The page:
In May this year, Iran tested a cruise mis­sile from a sub­ma­rine that ap­peared sim­i­lar to a North Korean mis­sile-equipped model. The coun­tries’ mis­sile de­vel­op­ments have been con­strued as co­in­ci­den­tal, run­ning on par­al­lel lines — but some an­a­lysts are con­vinced they must be re­lated.

Is­raeli de­fence anal­y­sis has in­di­cated that Iran orig­i­nally ob­tained North Korean bal­lis­tic mis­sile pro­duc­tion tech­nol­ogy, then up­graded it, and passed that ex­per­tise back to Py­ongyang.

North Korea’s sec­ond-in-com­mand, Kim Yong-nam, pres­i­dent of the Supreme Peo­ple’s Assem­bly, flew to Iran last month for an un­usu­ally long visit — 10 days — for the in­au­gu­ra­tion of re­elected Pres­i­dent Has­san Rouhani, and for talks about col­lab­o­ra­tion be­tween the coun­tries. He was ac­com­pa­nied by a large del­e­ga­tion that in­cluded mil­i­tary fig­ures, and in­spected the new em­bassy just built in Tehran.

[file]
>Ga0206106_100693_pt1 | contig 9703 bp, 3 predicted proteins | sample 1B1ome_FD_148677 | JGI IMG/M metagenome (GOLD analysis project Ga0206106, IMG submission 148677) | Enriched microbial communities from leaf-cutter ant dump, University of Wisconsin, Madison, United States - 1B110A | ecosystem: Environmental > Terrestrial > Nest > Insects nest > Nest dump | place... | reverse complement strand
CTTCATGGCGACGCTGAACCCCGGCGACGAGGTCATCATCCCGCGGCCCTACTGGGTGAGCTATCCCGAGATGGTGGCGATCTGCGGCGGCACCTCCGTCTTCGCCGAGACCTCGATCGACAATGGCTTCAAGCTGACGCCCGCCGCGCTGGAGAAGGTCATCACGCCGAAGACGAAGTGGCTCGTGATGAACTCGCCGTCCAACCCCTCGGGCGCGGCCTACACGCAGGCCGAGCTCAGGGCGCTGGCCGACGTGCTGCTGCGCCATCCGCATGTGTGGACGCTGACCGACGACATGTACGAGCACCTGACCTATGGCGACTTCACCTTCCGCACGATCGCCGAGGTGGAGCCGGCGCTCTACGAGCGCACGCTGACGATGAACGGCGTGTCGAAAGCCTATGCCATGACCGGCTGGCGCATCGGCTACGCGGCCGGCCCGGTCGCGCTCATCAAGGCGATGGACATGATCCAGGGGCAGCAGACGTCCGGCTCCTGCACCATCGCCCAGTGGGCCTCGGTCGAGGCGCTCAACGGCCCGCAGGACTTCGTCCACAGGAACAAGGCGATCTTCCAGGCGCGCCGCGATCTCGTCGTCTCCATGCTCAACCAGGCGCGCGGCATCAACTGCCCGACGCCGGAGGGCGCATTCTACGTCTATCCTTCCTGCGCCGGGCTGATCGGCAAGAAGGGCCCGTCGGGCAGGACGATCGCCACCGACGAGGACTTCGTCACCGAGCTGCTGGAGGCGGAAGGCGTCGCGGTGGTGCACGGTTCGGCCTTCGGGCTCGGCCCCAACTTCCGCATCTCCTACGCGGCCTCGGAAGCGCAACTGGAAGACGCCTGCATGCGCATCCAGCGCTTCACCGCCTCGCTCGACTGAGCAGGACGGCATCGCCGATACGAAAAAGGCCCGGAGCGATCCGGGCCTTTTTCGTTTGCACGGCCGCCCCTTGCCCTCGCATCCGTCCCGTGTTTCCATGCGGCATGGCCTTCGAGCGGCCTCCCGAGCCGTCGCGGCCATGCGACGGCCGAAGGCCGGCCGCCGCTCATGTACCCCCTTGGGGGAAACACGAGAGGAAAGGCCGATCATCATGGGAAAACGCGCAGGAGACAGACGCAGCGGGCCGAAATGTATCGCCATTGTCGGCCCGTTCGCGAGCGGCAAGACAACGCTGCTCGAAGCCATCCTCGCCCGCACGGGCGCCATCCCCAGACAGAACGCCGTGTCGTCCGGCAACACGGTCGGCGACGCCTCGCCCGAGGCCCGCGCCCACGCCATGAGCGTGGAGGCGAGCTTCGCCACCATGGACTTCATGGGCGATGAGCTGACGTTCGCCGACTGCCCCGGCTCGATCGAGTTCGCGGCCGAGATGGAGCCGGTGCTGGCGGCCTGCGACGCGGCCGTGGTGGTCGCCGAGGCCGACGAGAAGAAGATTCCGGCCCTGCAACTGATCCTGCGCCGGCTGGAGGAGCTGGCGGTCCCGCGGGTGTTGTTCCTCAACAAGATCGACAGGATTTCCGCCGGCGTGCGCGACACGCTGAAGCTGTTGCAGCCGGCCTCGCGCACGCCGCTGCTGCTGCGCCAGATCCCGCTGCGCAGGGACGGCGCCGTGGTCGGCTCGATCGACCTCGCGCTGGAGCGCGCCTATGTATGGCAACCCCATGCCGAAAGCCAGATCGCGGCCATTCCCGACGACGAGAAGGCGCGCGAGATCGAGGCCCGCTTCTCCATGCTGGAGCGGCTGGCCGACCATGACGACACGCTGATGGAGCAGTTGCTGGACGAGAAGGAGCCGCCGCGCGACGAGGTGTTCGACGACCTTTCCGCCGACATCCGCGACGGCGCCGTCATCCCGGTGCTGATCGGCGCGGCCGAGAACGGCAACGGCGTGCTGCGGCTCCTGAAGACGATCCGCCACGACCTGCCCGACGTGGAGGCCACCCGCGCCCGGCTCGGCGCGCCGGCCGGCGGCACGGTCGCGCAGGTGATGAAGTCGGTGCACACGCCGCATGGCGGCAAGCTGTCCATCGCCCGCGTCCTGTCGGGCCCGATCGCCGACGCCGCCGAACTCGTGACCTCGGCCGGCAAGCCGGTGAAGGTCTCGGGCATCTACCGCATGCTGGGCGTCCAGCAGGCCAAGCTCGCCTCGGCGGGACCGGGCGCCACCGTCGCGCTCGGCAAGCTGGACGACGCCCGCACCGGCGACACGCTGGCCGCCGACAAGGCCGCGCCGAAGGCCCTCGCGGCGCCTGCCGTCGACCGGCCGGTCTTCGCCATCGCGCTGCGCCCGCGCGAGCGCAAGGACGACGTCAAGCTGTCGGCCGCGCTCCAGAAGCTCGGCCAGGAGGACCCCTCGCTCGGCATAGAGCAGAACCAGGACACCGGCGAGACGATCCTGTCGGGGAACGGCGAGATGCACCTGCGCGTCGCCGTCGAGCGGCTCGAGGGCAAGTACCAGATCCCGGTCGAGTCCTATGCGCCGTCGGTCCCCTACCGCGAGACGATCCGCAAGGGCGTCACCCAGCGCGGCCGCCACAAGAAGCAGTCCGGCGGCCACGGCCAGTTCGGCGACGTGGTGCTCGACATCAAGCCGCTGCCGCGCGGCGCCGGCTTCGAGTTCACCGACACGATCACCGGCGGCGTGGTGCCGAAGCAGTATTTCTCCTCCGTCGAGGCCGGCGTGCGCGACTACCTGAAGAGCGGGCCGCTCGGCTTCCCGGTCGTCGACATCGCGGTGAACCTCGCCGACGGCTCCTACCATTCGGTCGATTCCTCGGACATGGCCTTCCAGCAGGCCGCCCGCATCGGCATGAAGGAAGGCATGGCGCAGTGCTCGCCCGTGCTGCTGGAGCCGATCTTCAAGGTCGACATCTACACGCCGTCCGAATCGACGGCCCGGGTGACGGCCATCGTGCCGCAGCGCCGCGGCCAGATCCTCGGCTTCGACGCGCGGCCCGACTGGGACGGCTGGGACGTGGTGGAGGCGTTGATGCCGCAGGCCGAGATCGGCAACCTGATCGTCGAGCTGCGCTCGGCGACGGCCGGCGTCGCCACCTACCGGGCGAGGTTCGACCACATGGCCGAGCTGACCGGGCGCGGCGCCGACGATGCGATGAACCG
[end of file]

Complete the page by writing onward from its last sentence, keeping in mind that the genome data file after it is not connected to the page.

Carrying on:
Rouhani said the na­tions’ mu­tu­al­ity had reached a “very high stage”, and “the friendly re­la­tions be­tween the two coun­tries, which have jointly strug­gled against the US, will boost our close­ness in broader fields”. He also lam­basted sanc­tions as “a failed and fruit­less pol­icy”.

NK News re­cently said that since the 2015 nu­clear deal re­mov­ing the Iran sanc­tions, bal­lis­tic mis­sile de­vel­op­ment has been the most con­sis­tent area of the coun­tries’ co-op­er­a­tion.

It said that while in the past North Korea de­ployed hun­dreds of nu­clear ex­perts to work with Ira­nian coun­ter­parts and pro­vided Tehran with key nu­clear soft­ware, “the sim­i­lar­i­ties be­tween the mis­siles tested by Py­ongyang in the past few months and Iran’s tech­nol­ogy sug­gests Tehran is now con­tribut­ing to North Korea’s nu­clear build-up”.